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US DoT Manual references several ANSI-accredited SDOs.

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January 13, 2010 - As example of public sector reliance upon standards developed with private-sector lead, revised Manual on Uniform Traffic Control Devices, produced by US Department of Transportation, references several ANSI-accredited standards developers. Specifically, revisions regarding high-visibility apparel, materials, and luminaire location reference standards by International Safety Equipment Association, National Fire Protection Association, NEMA, and Illuminating Engineering Society.

Several ANSI-Accredited SDOs Referenced in Revised U.S. Department of Transportation Manual


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American National Standards Institute (ANSI)
11 West 42nd St., 13th Flr.
New York, NY, 10036
USA



Press release date: January 5, 2010

New York -- In recent years, policy makers and U.S. government agencies have increasingly turned to voluntary consensus standards and conformity assessment solutions to meet their regulatory needs. The latest example of public sector reliance upon standards developed with a private-sector lead can be seen in the Manual on Uniform Traffic Control Devices (MUTCD), a document produced by the U.S. Department of Transportation.

The MUTCD, which defines how road managers nationwide install and maintain traffic control devices, was recently revised with changes that will take effect on January 15, 2010. States must adopt the manual's guidelines within two years.

The revised manual includes references to several standards developers that are accredited by the American National Standards Institute (ANSI). Guidelines developed by the International Safety Equipment Association (ISEA), an ANSI member and accredited standards developer, are included as requirements for high-visibility apparel. Workers, including emergency responders, must wear high-visibility apparel whenever they are exposed to moving traffic, work vehicles, or construction equipment. The apparel must meet certain requirements found in ANSI/ISEA 107-2004, High Visibility Safety Apparel and Headwear, an American National Standard (ANS).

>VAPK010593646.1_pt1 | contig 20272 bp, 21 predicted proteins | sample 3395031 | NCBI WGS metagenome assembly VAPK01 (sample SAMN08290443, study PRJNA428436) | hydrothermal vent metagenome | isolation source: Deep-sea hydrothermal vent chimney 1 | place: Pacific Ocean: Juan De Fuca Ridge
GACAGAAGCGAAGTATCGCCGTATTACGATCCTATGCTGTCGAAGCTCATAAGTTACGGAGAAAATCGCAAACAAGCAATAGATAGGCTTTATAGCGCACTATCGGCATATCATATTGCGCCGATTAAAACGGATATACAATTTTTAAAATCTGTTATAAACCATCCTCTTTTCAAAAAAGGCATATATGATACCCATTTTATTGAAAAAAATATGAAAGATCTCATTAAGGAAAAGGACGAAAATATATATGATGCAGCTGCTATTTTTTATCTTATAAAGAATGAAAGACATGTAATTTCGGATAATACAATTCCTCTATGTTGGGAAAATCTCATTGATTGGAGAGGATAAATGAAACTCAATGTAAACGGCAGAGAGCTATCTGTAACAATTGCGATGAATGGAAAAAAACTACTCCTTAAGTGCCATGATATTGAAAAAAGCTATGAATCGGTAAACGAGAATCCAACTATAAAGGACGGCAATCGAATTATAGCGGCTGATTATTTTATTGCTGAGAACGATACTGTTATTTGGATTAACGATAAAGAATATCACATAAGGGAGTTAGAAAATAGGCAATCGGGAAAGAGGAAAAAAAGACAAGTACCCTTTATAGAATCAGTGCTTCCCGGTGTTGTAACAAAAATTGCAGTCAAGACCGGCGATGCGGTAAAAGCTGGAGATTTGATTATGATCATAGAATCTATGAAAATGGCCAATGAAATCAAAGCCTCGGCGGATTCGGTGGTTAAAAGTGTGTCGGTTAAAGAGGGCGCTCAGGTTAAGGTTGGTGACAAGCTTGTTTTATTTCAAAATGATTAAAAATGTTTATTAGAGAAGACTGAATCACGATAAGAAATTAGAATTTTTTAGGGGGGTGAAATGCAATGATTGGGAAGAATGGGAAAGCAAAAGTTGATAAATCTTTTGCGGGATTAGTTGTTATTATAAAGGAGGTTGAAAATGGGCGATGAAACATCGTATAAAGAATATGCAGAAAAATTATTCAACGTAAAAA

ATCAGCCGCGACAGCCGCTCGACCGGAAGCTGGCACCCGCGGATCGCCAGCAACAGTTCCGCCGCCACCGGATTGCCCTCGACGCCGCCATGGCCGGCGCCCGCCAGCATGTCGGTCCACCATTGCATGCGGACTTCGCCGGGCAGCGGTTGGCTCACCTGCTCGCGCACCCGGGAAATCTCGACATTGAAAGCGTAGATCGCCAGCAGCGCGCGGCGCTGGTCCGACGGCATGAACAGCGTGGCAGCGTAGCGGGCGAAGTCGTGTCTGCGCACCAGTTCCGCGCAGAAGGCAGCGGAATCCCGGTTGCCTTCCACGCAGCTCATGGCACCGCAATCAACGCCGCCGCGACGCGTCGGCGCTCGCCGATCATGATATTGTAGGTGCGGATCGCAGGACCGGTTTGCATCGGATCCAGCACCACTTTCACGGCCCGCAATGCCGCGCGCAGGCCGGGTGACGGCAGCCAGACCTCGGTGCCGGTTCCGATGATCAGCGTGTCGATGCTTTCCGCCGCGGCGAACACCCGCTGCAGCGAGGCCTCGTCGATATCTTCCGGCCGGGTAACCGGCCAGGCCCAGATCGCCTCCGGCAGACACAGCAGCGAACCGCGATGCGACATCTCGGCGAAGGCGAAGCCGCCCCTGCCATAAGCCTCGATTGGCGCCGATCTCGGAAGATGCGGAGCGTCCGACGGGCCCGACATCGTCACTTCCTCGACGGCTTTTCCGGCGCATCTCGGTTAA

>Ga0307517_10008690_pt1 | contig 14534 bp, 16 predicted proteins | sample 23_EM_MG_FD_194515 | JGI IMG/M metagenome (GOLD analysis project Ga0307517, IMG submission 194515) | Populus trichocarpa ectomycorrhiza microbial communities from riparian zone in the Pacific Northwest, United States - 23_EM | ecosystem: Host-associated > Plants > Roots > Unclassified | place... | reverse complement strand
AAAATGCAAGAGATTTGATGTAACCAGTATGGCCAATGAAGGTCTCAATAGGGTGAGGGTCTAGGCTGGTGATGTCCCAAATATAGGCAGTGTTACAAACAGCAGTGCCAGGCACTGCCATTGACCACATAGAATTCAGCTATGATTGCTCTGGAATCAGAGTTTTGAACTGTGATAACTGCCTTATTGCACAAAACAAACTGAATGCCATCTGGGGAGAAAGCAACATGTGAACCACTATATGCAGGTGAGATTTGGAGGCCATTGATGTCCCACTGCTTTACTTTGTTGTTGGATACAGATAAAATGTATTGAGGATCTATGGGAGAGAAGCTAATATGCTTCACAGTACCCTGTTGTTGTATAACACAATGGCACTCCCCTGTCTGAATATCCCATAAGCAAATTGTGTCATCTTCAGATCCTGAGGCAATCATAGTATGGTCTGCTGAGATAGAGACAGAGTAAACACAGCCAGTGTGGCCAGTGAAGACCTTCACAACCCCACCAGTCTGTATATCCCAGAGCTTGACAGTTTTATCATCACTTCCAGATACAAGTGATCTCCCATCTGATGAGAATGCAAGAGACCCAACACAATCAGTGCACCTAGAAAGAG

The revised MUTCD also states that high-visibility safety vests for emergency responders and law enforcement personnel may alternately follow another ANS, ANSI/ISEA 207-2006, High Visibility Public Safety Vests. Additional sections of MUTCD refer to one or both of these ANS for use by flaggers, law enforcement personnel directing traffic in a work zone, and adult school crossing guards.

The National Fire Protection Association (NFPA), an ANSI member an audited designator, is also referenced in the MUTCD. The manual states that firefighters and other emergency responders engaged in operations that directly expose them to flame, fire, heat, and/or hazardous materials may wear retroreflective turnout gear that is specified by the NFPA and other organizations, as an alternative to gear that complies with ISEA standards.

In addition to the ISEA and NFPA guidelines, the MUTCD references a standard developed by NEMA, another ANSI member and accredited standards developer. NEMA TS 4:2005, Hardware standards for dynamic message signs (dms) with ntcip requirements, is listed as a useful resource for readers of the manual.

An ANS developed by the Illuminating Engineering Society (IES) is included as well, as a source to find recommended types and locations of luminaries for illuminating grade crossings. ANSI/IESNA RP-8-00, Roadway Lighting, provides the design basis for lighting roadways, adjacent bikeways, and pedestrian ways.

From emergency preparedness to toy safety to traffic control devices, the public and private sectors are working together in partnership to assure the safety and well-being of Americans nationwide.

To read more about the public-private partnership, read the ANSI brochure Change Is Built on a Foundation of Strength, which is available at ansi.org/change.

For more information on the value of American National Standards, visit www.ansi.org/ansvalue.

The U.S. government's strong support of voluntary consensus standards is outlined in the National Technology Transfer and Advancement Act of 1995 (NTTAA) (Public Law 104-113).

The NTTAA requires all federal agencies and departments to use technical standards that are developed or adopted by voluntary consensus standard bodies, unless such use is impractical or inconsistent with law. To implement the Act, the Office of Management and Budget issued Circular A-119, which provides guidance to promote consistent application of the Act across federal agencies and departments.

For more information on ANSI's government affairs and outreach activities, click here.
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User comments about this story

Eyewash and Emergency shower requirements

In a F-1 or F-2 steel plant with an occupant load of 1452 people how do I determine as a plans examiner the requirements of how many?

By david blue on Jan 14, 2010 15:49

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